Robust Job Growth Not Expected This Year

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Three of President Obama's leading economic advisers were on Capitol Hill to answer questions about a variety of economic issues Tuesday. They warned that U.S. companies are unlikely to hire enough workers to bring down the unemployed rate much this year. Rep. Marcy Kaptur (D-Oh) accused the administration of not taking the unemployment problem seriously enough.


Top members of President Obama's economic team delivered some unwelcome news to Congress yesterday. They said U.S. companies are unlikely to hire enough workers to bring down the unemployment rate much this year.

NPR's John Ydstie has more on the lawmaker's response.

JOHN YDSTIE: The Obama team - which included Treasury Secretary Timothy Geithner and Christina Romer, head of the White House Council of Economic Advisers - went before the Appropriations Committee to explain the president's budget. They credit the stimulus package with saving jobs and helping return the economy to growth. But Romer also repeated the administration's forecast of sluggish employment growth this year.

She said while job growth was expected to resume this spring, its unlikely to average more than about 100,000 new jobs a month. And she added this caveat.

Ms. CHRISTINA ROMER (Chief Economist, White House Council of Economic Advisers): It typically takes employment growth of somewhat over 100,000 per month to actually bring the unemployment rate down. Because we do not expect particularly robust job growth over the remainder of this year, we do not expect to see substantial further declines in unemployment this year.

YDSTIE: That means Democrats face the prospect of going into the November election with an unemployment rate close to the current level of 9.7 percent, and with more than 15 million people still unemployed or underemployed.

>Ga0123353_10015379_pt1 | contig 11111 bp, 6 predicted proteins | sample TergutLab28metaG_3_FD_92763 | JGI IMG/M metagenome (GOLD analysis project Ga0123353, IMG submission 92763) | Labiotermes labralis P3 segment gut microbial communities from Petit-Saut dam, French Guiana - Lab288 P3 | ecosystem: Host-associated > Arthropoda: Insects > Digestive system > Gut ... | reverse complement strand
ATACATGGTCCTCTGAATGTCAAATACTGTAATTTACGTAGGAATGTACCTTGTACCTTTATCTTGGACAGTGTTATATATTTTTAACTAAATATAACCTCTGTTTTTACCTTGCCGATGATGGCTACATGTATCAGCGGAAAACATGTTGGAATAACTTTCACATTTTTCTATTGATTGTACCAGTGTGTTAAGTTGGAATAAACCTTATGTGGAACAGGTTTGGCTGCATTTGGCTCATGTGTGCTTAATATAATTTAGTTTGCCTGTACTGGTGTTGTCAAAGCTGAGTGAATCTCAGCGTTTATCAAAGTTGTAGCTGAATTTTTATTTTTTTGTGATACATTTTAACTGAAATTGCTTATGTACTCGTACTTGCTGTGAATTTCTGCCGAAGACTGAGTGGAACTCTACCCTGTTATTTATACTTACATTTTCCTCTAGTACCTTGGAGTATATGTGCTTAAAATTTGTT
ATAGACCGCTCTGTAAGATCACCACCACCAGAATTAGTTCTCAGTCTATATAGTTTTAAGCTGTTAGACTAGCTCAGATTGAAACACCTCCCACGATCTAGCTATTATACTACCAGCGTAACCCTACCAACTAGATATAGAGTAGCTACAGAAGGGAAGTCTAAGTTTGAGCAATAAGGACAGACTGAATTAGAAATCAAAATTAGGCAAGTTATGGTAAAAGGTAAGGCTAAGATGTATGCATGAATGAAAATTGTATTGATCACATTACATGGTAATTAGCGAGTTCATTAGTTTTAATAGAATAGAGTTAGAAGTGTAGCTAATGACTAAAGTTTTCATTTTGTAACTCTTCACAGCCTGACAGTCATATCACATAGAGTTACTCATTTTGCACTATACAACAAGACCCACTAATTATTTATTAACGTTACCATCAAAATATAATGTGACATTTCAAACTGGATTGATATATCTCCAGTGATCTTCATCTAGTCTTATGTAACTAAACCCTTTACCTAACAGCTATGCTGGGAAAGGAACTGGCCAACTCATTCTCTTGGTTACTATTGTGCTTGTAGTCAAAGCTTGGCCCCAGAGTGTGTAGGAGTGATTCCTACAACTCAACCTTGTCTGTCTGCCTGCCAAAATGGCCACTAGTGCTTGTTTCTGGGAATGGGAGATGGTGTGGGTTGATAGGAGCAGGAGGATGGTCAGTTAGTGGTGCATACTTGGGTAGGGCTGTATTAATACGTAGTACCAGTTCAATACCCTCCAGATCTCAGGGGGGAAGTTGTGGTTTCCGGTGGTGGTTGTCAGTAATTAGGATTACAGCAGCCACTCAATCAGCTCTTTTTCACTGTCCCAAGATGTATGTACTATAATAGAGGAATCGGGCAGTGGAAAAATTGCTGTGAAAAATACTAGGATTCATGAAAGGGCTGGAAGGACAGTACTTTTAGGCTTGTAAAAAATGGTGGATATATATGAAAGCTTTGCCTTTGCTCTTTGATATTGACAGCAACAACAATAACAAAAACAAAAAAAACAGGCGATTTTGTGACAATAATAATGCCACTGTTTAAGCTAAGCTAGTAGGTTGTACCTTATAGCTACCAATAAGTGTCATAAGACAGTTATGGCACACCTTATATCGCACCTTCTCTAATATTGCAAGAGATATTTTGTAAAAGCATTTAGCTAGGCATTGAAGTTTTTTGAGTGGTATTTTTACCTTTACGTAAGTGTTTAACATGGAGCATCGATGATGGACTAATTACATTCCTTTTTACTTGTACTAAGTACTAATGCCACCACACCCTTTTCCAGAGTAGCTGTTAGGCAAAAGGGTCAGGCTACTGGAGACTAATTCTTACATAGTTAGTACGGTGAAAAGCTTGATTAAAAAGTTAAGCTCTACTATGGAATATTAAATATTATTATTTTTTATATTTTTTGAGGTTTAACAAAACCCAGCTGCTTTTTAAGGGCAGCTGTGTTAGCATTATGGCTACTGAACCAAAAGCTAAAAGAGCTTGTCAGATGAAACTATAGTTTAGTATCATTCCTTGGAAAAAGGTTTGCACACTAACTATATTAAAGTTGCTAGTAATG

While some Democrats praise the administration's effort to create jobs, Marcy Kaptur of Ohio was not among them. The unemployment rate in her state is close 11 percent.

Representative MARCY KAPTUR (Democrat, Ohio): I find your testimony dismaying and out of touch.

YDSTIE: Kaptur accused the administration of a lack of urgency in addressing the jobs problem.

Rep. KAPTUR: In Ohio, unemployment is going up. Our food bank lines are growing longer. People are becoming desperate. I am their representative. I cannot politely sit and listen to this and not feel compassion for them, and expecting some from you.

YDSTIE: Kaptur went on to point out that one in every 10 Americans is now in foreclosure or three months behind on their mortgages. She said the administration's foreclosure prevention programs aren't effective.

Treasury Secretary Geithner had this response.

Secretary TIMOTHY GEITHNER (Treasury Department): This president acted with enormous care and force and speed some of you had never in this country or any other country around the world facing a crisis like this.

YDSTIE: Geithner acknowledged that housing remains a terrible crisis for many Americans, but he said that the administration's foreclosure prevention programs are now benefiting more than a million households.

Sec. GEITHNER: We're going to do better than that. I agree, the banks are not doing good enough.

Rep. KAPTUR: It is pitiful. It's an embarrassment to the nation.

Sec. GEITHNER: It's a million Americans, and it's going to get better.

YDSTIE: Republicans were critical, too. Jack Kingston of Georgia told the Obama team that their job creation programs aren't working.

Representative JACK KINGSTON (Republican, Georgia): I would suggest to you that more people have experienced Elvis sightings than have seen jobs created by the stimulus program. And if you guys think it's working, I'd suggest you go out to the Main Street America and talk to the people.

YDSTIE: The White House has asked Congress for additional job creation initiatives. Both the House and Senate have passed programs, but they need to be reconciled before they can be signed into law by the president. It's not clear theyll do much to improve the employment situation in time to help the Democrats in November.

John Ydstie, NPR News, Washington.

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